Vamizi – Mozambique

If it weren’t for fear of fogging up my mask I’d have been weeping tears of joy. It was a dream I’d had from the moment my baby girl arrived in the world. At birth Molly’s little ears were perfectly curved clams, her long fingers waved like fronds of seaweed, she was a sea creature if ever I saw one. I set my heart on one day introducing her to my passion and returning her to her natural habitat. Now ten years later, there she was, swimming beside me 12 metres below the surface of the Indian Ocean, freshly qualified as a Junior Openwater scuba diver. Jacques Cousteau, the legendary diver had said of our location “In the deep space of the ocean I have found my Moon” and in this remote and elementally unique corner of Africa, my daughter and I felt like mermaids in a vast aquarium, kicking our fins as we swam hand in hand exploring our new world. Fat trunk fish hid in the hollows, a giant moray eel with a face as big as Molly’s gaped out of a crevasse, parrotfish made puffs of coral dust as they munched through the pristine reef, anemones and their guardian clown fish blew to and fro in the eddies. Watching my confident little daughter, exploring this watery world without a shadow of fear filled me with pride and delight.

We’d travelled to the ends of the earth to make our ocean debut together. Or so it felt during the 24 hour trip to Vamizi Island, a secret hideaway located in the far north of Mozambique near the Tanzanian border. On an overpopulated planet finding unspoilt idylls isn’t easy, tends toward the terrifyingly expensive and rarely boasts a direct flight. Vamizi ticks the latter boxes and its inclusion on the oligarchs map, in competition with favoured hotspots like North Island in the Seychelles, Soneva Fushi in the Maldives and the wonderful Song Saa in Cambodia would be assured were it not even further off the beaten track. It’s a drawback that conversely makes it all the more attractive and richly rewards those prepared to make the journey. Set in the Quirimbas Archipelago, nicknamed the new Maldives, it’s one of the most pristine marine habitats left on this over-trammeled planet and definitely in the must see before you die category! Private jet owners can halve the journey time but for the rest of us the trip to this Paradise requires some commitment.

Our 24 hour journey from London had been broken overnight by my nomination for the best stopover hotel in the world; an abandoned hospital and now seafront hotel called Oyster Bay in Tanzania’s capital, Dar Es’ Salam. A day in the air and then a dusty journey through the traffic clogged city was relegated to distant memory the moment we stepped over the threshold of this macro oasis, birds chirped in the trees, the lush green lawn swept toward the swimming pool and the bedrooms were vast, romantically mosquito netted, and crammed with inspired pieces of African craft and design. Cosseted by first class service, fed on a buffet banquet of local curries, we slept like babies and returned to our journeying refreshed and excited.

Thanks to our Oyster Bay sojourn the last leg of our journey was marked by anticipation not marred by exhaustion. A two-hour flight from Tanzania’s capital, over a stunning spread of uninhabited islands and atolls, compounds the sense that you are at the edge of the world. We were palpitating with excitement at the natural wonder of the archipelago Vamizi forms part of long before we landed on its dirt track runway. Even from the air this scattering of coral ringed islands, dotted around a kaleidoscopic spread of twinkling Indian Ocean in every shade of turquoise, seemed more fantasy than real life. Ringed by reef, each atoll is a study of swirling blues circling inward toward the white sand shores. Abandoned during the long years of Mozambique’s civil war, aside from tiny indigenous fishing communities who now provide the islands fresh fish, the archipelago has remained an unspoilt nirvana teeming with wildlife, on land and underwater. Development here is in its infancy and for the visitor it’s like landing in the Maldives a century before the arrival of the Four Seasons and it’s many competitors.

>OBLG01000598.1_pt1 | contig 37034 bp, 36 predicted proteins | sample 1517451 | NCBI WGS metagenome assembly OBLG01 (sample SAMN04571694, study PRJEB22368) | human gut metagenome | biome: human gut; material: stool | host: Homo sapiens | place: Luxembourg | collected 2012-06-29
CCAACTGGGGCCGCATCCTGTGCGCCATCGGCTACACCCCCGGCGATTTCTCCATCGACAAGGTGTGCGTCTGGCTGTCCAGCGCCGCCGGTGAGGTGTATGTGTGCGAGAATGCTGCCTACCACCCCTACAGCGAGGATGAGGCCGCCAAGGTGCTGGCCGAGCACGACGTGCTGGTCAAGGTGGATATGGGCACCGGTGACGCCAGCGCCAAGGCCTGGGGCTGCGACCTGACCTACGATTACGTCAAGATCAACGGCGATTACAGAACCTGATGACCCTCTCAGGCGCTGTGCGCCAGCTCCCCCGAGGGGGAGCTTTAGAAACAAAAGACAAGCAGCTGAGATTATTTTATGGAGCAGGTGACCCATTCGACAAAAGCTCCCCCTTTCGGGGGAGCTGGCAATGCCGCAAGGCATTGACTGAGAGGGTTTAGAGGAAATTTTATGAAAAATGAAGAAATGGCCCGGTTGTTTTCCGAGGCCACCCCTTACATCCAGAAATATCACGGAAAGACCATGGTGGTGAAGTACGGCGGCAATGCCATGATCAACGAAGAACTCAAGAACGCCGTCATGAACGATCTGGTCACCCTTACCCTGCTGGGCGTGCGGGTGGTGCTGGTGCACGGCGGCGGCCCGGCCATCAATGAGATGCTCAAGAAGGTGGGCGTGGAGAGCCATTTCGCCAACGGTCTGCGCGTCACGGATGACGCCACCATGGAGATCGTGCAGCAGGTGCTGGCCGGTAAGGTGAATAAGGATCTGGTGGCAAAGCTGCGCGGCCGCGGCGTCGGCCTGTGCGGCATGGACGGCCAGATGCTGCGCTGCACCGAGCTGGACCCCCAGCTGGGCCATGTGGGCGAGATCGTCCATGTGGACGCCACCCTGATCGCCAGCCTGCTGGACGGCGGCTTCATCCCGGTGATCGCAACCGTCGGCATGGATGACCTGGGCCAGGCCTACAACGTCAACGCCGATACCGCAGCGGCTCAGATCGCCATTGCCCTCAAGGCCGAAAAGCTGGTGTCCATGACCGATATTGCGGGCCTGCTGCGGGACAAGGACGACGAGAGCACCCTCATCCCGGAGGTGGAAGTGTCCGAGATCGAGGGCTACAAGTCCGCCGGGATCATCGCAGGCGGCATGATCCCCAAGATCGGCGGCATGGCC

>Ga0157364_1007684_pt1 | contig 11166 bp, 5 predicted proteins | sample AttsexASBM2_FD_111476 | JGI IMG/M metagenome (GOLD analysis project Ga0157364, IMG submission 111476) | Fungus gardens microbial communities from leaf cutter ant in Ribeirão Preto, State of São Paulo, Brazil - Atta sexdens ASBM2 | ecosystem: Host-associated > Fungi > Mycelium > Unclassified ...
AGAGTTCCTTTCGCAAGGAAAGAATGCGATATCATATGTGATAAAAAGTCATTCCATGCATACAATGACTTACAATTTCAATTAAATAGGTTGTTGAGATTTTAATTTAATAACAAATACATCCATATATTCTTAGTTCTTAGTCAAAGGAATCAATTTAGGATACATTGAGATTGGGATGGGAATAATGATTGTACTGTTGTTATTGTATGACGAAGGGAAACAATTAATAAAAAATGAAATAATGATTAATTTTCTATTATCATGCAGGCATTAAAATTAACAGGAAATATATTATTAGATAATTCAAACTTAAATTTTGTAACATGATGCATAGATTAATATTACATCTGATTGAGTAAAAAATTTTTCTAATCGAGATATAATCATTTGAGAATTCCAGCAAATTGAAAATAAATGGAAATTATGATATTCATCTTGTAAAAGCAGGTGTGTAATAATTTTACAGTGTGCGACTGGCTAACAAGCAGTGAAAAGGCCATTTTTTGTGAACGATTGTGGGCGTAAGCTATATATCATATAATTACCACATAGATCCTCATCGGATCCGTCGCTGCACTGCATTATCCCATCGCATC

Vamizi Island isn’t just a resort hotel; their dream is to create a Mustique style community of the rich and chic. Its an ambition that may have looked like madness in its embryonic stages, coinciding as it did with the 2008 financial crash but looking around today at the beautiful rustic lodge, it’s 17 Kitala’s (spacious, thatched, open fronted beach villas), and six unique privately owned villas it’s a seductive sort of insanity. As the first gathering place for celebrity castaways, favoured by royalty and rock stars alike Mustique has been an unqualified success for fifty years, in providing a destination where the rich can rub shoulders with the rich, a bit like Davos with rum punch. Despite the enduring success of this cornucopia of architectural curiosities, with its fleet of golf carts and Gracia gracing visitors there is yet to exist a copycat project. Rustling in the soft breezes that caress the shoreline of sunny Mozambique, Vamizi Island now plans to recreate Colin Tennant’s vision of a barefoot luxury community of the privileged.

They certainly have the setting right, a breathtaking 14km stretch of white powder sand and sparkling sea, enclosed by a reef that keeps the waves that roll onto the shore at ankle height most of the year. It’s not just Vamizi’s qualifications as a tropical oasis that set it apart but an elemental wildness that similar spots fail to deliver. The carcasses of giant rocks weathered and shaped by the sea are strewn along the beaches, there’s mangrove swamps where you can kayak accompanied only by birdsong, whales swim by, blasting water into the empty silvery blue sky and monkeys shuffle across the beach at breakfast time, checking on their domain. With it’s isolated location and the fall out from political upheaval further up the coast in Tanzania and Kenya mistakenly making unintrepid visitors positively paranoid, it’s hard not to feel respect for the developers Fitzcarraldo style crazy vision. However, with the lodge hotel, and six unique privately owned luxury villas already built and available for rental, it’s increasingly a reality. I’ve never believed that money could buy you happiness but as the decades flash past and the world becomes increasingly overcrowded I’m slightly jealous of those who can afford to carve out a little piece of the planet that’s all their own.